Climate Deniers in Need of Econ 101
August 11, 2016
While we’re teaching climate deniers science, we should probably make Econ 101 required as well.
The average “free market” Republican the ‘war on coal” issue wouldn’t know a free market if it bit him on the ass.
..the big decline in coal-mining employment actually occurred long before 2012.(above)
This wasn’t because coal mining itself was in decline — U.S. coal production hit its peak in 2008, at 1.17 trillion tons. It’s because it had shifted from the underground coal mines of Appalachia to the open pit mines of the West , and surface mining is a lot less labor-intensive. Wyoming passed West Virginia in the 1980s to become the biggest coal-producing state, and has mostly built on its lead since.
But even now, with more than three times West Virginia’s production, Wyoming’s mines employ many fewer people.
Mr. Trump, addressing a business-friendly audience at the Detroit Economic Club, painted a vision of a restored energy future. “We will put our coal miners and our steelworkers back to work, where they want to be,” Mr. Trump said.
In an outline accompanying the speech, Mr. Trump cited several targets: Environmental Protection Agency rules that cut carbon emissions from power plants, known as the Clean Power Plan; the EPA’s Waters of the U.S. rule, which brings more water bodies under federal protection; and an Interior Department moratorium on new coal leasing on federal lands.
But few finalized regulations have ever been successfully undone by a succeeding administration, Republican or Democratic. And those that did fall were far less politically charged than the Obama administration’s regulations at issue today.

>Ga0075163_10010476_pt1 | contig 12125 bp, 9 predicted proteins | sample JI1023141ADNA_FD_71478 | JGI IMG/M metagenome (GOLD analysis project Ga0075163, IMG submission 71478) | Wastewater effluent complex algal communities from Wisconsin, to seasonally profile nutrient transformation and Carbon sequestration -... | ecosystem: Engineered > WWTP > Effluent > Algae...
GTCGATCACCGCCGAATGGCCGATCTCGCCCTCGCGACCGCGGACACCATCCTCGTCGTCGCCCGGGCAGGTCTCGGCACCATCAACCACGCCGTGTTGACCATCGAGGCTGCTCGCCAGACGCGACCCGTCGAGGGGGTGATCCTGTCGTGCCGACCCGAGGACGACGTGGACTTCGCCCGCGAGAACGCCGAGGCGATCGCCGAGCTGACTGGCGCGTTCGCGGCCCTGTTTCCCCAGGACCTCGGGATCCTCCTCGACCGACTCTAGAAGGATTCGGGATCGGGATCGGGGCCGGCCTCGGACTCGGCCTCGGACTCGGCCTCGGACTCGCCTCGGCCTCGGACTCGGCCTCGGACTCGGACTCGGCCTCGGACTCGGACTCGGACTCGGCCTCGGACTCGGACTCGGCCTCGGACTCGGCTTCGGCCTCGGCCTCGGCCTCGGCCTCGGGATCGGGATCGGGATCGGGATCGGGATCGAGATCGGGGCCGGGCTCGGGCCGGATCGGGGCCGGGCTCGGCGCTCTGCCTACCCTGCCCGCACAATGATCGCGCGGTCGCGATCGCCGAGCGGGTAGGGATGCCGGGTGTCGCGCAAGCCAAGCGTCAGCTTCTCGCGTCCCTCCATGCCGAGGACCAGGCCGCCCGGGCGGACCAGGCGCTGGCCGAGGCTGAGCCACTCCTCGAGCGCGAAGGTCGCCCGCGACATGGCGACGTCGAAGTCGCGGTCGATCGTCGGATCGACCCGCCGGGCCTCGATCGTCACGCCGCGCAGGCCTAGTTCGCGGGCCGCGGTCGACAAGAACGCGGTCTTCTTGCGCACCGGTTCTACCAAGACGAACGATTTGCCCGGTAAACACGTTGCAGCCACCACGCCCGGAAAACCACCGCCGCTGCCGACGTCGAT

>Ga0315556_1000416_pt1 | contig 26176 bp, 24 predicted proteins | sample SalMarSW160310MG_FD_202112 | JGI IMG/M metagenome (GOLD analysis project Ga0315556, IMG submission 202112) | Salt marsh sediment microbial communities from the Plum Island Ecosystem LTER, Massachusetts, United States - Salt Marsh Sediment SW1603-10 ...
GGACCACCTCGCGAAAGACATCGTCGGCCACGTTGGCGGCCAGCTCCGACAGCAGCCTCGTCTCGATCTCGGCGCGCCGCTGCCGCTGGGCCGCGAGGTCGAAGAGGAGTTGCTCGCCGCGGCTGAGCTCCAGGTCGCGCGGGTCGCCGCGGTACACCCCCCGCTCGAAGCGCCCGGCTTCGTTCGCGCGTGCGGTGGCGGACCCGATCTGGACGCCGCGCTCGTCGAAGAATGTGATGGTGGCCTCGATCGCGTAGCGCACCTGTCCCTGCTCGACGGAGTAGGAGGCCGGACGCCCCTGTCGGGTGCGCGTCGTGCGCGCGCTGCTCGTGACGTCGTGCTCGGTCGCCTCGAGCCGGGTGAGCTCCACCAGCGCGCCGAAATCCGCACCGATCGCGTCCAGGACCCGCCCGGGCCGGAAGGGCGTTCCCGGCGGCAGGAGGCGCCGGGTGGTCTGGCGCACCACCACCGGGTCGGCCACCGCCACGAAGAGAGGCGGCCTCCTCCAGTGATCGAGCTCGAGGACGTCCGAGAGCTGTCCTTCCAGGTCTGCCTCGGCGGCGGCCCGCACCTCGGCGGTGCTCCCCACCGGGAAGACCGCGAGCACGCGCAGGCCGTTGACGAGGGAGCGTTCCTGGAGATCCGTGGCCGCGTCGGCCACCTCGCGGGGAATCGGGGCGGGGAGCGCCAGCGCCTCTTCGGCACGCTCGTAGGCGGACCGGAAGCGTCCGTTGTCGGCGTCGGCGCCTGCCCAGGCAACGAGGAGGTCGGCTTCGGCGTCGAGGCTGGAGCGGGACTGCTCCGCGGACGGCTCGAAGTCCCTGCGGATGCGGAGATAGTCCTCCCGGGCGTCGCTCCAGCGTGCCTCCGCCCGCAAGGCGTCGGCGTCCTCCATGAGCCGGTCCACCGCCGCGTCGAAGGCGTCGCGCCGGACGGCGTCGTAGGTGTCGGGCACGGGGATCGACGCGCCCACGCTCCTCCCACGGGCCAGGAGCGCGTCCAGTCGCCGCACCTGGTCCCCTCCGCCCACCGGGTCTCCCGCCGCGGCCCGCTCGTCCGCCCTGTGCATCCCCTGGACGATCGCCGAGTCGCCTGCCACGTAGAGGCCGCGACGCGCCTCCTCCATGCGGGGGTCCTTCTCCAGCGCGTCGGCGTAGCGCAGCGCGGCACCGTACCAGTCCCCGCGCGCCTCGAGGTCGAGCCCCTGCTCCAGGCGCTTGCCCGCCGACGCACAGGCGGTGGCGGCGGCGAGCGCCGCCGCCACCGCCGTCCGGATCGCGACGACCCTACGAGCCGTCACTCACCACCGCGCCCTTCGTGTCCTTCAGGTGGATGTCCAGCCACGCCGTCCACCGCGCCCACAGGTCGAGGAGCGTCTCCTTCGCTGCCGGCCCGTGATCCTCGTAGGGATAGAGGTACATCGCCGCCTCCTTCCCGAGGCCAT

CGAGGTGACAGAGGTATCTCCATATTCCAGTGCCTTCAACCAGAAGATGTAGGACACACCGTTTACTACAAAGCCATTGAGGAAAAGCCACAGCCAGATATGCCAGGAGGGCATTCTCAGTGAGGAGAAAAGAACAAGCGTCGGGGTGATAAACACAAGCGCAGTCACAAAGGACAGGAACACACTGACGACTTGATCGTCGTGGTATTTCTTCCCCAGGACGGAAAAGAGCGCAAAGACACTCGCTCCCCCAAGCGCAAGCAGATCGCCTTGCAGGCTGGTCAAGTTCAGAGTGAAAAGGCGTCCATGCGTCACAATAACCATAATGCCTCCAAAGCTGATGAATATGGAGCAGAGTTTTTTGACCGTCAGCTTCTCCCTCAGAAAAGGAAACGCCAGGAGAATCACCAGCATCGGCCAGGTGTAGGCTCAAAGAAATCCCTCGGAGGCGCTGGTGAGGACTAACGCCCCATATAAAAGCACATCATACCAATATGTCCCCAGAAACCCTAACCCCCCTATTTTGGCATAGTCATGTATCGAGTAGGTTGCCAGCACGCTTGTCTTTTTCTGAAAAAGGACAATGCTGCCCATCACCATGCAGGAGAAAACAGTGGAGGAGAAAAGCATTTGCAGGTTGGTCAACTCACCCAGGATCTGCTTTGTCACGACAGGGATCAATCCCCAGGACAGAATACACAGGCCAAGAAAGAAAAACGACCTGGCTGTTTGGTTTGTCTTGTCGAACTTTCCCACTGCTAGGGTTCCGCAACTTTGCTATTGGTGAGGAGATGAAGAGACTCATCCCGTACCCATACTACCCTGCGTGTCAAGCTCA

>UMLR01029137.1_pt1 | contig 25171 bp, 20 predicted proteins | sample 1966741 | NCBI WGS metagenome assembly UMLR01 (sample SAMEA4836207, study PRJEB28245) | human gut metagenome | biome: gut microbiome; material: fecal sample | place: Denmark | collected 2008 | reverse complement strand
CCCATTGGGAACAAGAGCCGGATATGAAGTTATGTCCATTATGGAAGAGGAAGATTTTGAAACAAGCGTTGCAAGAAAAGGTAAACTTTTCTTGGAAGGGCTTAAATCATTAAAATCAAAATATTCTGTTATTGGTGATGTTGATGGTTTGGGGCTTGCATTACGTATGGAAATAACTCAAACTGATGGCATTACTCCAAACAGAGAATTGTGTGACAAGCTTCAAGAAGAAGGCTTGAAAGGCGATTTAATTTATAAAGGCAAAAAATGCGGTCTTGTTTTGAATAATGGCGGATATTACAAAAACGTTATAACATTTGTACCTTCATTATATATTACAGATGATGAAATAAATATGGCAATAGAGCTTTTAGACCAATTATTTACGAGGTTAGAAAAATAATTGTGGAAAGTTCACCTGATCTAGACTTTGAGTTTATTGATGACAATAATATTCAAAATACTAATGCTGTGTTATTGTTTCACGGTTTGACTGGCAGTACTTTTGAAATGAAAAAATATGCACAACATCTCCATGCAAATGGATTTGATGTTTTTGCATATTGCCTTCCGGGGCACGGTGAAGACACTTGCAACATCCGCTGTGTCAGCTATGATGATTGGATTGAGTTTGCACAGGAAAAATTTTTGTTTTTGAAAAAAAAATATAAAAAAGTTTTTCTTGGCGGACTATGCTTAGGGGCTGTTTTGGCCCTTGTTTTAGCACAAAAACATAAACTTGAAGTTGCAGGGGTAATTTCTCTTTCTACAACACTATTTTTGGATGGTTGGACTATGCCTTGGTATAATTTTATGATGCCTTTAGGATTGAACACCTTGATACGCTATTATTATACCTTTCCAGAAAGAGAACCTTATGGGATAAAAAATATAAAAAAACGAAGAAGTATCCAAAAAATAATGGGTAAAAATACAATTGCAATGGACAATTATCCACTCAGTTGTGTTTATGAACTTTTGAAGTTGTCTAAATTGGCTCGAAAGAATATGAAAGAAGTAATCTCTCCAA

“Trump could quickly repeal executive orders and agency guidance, but rescinding finished rules isn’t nearly as easy as he made it sound today,” said Kevin Book, managing director of ClearView Energy Partners, an energy analysis and research firm. “It can take agencies years to build administrative records to strike down or significantly modify a final rule.”
Repealing the Clean Power Plan and the Waters of the U.S. rules would require writing and legally justifying regulations to replace them, which could take nearly two years, judging by previous rule-making efforts.
A President Trump could choose not defend those regulations in court, where both face serious legal challenges. The water rule has been suspended by a federal judge while litigation plays out, and the Clean Power Plan, which the Supreme Court temporarily blocked earlier this year, is almost certain to face review at the high court.
But the campaign’s proposals and promises say little about the fundamental market forces that have sent oil prices spiraling in the last two years and reduced U.S. dependence on coal for its electricity needs.
For example, Trump’s campaign says he would “save the coal industry and other industries threatened by Hillary Clinton‘s extremist agenda.”
But the coal industry actually needs to be saved from another threat: natural gas. More specifically, it needs to be rescued from the natural gas boom made possible by horizontal drilling and hydraulic fracturing — “fracking” — the process of freeing oil and gas from underground shale rock formations by pummeling them with a mix of water, minerals, and chemicals.